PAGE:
The reason Birmingham missed out on Eurovision was revealed as the final shortlist is announced

The reason Birmingham missed out on Eurovision was revealed as the final shortlist is announced
West Midlands Mayor Andy Street says Birmingham was ruled out of hosting the competition due to a “technical issue” with the height of the Resorts World Arena’s roof.

The BBC announced that the final two cities competing to host the competition would be announced today, and Birmingham awaited the decision with bated breath.

Despite hosting the competition the last time it was in Britain in 1998 and this year’s Commonwealth Games, the Brummies were disappointed by today’s decision.

Liverpool and Glasgow will battle it out to stage the world famous singing competition, with a final decision on the host city to be announced in the next few weeks.

However, West Midlands Mayor Andy Street has expressed his frustration that Birmingham did not make it to the final two cities in contention – due to an issue surrounding the venue’s “roof height”.

Mr Street said: “Birmingham has not taken part in the Eurovision round due to a technical issue surrounding the venue’s roof height.

“An incredibly frustrating reason to miss out – not least because of the solutions NEC put forward.

“We gave it our all and we will continue to put on the biggest events.”

Birmingham bid organizers had proposed the Resorts World Arena as the venue, which is at the NEC complex near Birmingham Airport.

The arena has a capacity of 15,685 seats and opened as the “Birmingham International Arena” in December 1980 with a concert by Queen.

The site has been described by Ian Ward, the leader of Birmingham City Council, as “second to none”.

After the final two cities were announced, Councilor Ward said he was “approved” the city missed out, adding that Birmingham would have staged “an unforgettable Eurovision for our friends in Ukraine”.

He later said: “Congratulations to Glasgow and Liverpool for making the final shortlist to host Eurovision 2023. Birmingham wishes both cities all the best in their bids to host.

“As the proud host city of the Birmingham 2022 Commonwealth Games, we know the benefits of hosting such a prestigious global event.

“I would like to thank the NEC Group and everyone involved in the Birmingham bid and a special thanks to our local Ukrainian community and Centrala Space who were fully supportive throughout the process.”

Seven UK cities had been shortlisted to host Eurovision next year, including Leeds, Newcastle, Sheffield and Manchester – all of which were eliminated along with Birmingham today.

It leaves Glasgow and Liverpool battling it out after Eurovision organizers decided this year’s winner, Ukraine, could not host next year’s contest due to the Russian invasion.

Great Britain’s Sam Ryder came second in the final of the Eurovision Song Contest, with Ukraine’s Kalush Orchestra crowned as the winners. Photo: Dominic Lipinski/PA Wire.

The seven cities were each judged on a set of criteria including “a suitable venue and sufficient space to meet the requirements of the singing competition”, necessary commitment to the competition, including a financial contribution, and “alignment with the BBC’s strategic priorities as a public service broadcaster ”.

Phil Harrold, chairman of the BBC’s host city selection committee, said: “Thank you to all 7 cities across the UK who have demonstrated the enthusiasm and passion for Eurovision that exists across the UK.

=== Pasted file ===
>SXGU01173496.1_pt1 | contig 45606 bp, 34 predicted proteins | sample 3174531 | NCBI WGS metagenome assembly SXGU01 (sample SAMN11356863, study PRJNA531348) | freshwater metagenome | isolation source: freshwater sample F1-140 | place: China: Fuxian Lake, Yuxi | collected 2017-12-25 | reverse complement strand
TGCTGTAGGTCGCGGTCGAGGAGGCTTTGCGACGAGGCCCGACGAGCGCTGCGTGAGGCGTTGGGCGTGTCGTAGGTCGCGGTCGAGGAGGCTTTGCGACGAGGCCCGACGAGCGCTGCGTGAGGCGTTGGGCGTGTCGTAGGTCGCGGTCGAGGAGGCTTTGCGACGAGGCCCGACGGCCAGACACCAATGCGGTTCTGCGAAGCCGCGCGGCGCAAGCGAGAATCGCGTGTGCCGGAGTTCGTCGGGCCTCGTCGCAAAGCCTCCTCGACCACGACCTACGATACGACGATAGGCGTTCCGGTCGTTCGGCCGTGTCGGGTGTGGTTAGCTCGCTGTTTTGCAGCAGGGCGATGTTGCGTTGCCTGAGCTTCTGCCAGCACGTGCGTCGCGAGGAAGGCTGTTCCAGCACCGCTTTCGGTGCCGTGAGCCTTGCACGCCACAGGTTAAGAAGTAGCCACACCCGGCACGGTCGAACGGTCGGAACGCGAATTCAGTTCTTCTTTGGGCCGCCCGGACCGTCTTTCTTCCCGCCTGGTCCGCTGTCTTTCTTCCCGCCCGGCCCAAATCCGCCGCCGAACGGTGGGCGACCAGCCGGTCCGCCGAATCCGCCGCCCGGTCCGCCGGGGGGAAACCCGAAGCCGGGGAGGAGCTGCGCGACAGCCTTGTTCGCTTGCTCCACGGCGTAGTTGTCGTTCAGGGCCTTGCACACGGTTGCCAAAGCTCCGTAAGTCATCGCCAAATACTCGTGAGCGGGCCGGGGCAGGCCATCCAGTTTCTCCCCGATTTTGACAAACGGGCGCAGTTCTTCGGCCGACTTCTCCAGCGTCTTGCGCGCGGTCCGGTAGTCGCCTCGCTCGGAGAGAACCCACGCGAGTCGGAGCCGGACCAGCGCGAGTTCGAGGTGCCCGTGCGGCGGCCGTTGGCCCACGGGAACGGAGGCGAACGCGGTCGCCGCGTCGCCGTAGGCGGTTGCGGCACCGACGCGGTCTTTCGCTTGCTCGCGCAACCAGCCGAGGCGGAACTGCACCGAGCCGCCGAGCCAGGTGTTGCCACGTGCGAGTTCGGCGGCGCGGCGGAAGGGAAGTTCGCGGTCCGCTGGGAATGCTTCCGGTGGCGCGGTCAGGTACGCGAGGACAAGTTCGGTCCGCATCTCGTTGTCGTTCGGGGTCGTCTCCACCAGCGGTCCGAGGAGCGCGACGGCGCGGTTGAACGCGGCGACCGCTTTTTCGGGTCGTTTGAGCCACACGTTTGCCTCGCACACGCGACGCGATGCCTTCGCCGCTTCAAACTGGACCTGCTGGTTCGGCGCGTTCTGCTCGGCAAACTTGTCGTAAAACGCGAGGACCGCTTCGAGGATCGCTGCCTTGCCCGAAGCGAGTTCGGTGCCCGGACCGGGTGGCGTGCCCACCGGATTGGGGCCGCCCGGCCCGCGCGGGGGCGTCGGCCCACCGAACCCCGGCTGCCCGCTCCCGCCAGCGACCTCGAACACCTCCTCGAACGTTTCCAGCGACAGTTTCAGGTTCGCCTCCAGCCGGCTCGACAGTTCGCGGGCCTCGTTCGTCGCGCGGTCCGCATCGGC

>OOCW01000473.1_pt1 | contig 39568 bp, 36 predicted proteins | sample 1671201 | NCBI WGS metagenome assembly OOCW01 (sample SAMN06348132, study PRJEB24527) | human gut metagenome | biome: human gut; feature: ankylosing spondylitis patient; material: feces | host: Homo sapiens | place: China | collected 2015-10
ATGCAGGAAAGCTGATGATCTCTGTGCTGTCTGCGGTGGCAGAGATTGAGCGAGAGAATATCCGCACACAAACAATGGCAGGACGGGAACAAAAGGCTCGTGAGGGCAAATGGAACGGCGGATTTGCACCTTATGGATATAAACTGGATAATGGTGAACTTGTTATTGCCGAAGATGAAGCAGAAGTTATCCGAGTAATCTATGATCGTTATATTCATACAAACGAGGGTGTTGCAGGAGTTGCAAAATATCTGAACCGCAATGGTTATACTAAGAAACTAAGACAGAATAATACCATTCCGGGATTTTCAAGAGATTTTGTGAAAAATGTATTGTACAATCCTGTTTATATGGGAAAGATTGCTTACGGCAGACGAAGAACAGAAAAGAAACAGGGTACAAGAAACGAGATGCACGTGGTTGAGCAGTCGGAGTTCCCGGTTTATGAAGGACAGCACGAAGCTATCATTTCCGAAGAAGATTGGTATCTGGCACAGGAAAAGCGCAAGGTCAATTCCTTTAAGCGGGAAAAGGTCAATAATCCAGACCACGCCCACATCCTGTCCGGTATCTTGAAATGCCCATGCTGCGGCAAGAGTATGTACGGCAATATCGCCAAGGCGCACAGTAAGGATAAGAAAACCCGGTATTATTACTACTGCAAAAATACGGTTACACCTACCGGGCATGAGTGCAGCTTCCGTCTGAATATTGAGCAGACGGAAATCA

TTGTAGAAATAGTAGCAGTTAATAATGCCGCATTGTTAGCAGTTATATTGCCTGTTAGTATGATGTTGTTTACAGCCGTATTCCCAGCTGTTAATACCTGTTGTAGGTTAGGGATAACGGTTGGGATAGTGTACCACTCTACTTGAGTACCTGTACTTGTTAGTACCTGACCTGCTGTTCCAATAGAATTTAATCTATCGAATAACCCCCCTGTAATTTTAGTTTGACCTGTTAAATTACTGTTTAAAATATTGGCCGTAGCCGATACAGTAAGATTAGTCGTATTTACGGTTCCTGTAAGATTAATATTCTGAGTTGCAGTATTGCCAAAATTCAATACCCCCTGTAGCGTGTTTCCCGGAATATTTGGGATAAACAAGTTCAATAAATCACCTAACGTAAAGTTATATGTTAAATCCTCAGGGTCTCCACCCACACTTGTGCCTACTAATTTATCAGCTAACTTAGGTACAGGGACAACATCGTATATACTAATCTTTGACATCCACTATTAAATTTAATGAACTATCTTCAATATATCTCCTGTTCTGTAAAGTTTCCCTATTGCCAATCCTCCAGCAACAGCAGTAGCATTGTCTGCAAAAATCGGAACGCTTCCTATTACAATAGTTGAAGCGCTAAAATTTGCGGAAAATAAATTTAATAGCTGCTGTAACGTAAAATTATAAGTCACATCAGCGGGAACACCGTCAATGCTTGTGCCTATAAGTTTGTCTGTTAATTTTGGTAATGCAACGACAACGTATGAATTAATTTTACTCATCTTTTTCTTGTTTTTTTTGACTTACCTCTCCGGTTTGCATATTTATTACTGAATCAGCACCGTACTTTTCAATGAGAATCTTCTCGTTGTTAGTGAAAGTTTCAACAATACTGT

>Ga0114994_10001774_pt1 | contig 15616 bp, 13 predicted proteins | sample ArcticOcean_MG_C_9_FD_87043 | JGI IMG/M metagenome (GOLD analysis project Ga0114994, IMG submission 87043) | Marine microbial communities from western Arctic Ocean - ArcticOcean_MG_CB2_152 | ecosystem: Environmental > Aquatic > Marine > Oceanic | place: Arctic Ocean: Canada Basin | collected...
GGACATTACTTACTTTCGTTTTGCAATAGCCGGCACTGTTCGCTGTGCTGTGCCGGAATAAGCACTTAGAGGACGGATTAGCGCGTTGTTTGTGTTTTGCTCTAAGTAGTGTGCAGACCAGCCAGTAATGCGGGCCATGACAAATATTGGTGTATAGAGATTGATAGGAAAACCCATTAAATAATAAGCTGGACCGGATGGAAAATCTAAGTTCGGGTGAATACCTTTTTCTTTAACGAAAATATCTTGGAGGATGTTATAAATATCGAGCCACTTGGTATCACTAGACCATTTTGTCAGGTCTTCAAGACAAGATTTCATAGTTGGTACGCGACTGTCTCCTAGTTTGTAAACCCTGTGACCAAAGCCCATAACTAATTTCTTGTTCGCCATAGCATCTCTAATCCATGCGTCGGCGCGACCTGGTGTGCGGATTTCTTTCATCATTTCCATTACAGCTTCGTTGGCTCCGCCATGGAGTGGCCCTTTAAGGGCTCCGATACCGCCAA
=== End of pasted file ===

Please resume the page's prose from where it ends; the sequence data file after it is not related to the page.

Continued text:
“We were incredibly impressed by the quality and creativity of all the city’s bids in a very competitive field.

“The Eurovision Song Contest is a very complex event and Liverpool and Glasgow have the strongest overall bid; we will continue our discussions with them to determine the eventual host city.

“We are determined to make the Eurovision Song Contest 2023 one that both reflects Ukraine’s winning position and is also an event that the whole of the UK can participate in.”

The official Eurovision Song Contest website has now introduced the two cities left in contention as excitement builds over the final decision.

Describing Glasgow, the website says: “Glasgow, the largest city in Scotland, has an epic history and architectural heritage ranging from medieval to modern.

“In 2008, Glasgow was named the UK’s first UNESCO City of Music, thanks to its heritage and modern vibrant and varied music scene, hosting almost over 130 music events every week, more than any other Scottish city.

“And let’s not forget that the city’s OVO Hydro arena features in the Netflix film Eurovision Song Contest: The Story of Fire Saga.

“The Eurovision connections don’t end there either! Glasgow girl Lulu won the 1969 contest with Boom Bang-a-Bang.”

Describing Liverpool, the website goes on to say: “Liverpool is a city that dances to its own beat – and 50 years after The Beatles exploded onto the world stage, it’s still making all the right sounds.

“Thoughts immediately jump to the ‘Fab Four’, but Liverpool’s diverse musical heritage goes back hundreds of years thanks to the city’s development as one of the world’s most important ports.

“Rightly a UNESCO City of Music, Merseyside’s contribution to the world of pop has been extensive with notable acts including: Frankie Goes To Hollywood, Gerry and the Pacemakers, Orchestral Maneuvers in The Dark, The Mighty WAH!, Echo & The Bunnymen, Dead or Alive, The Lightning Seeds, Space, Mel C, Atomic Kitten, and of course Eurovision Song Contest 1993 runner-up… Sonia!”

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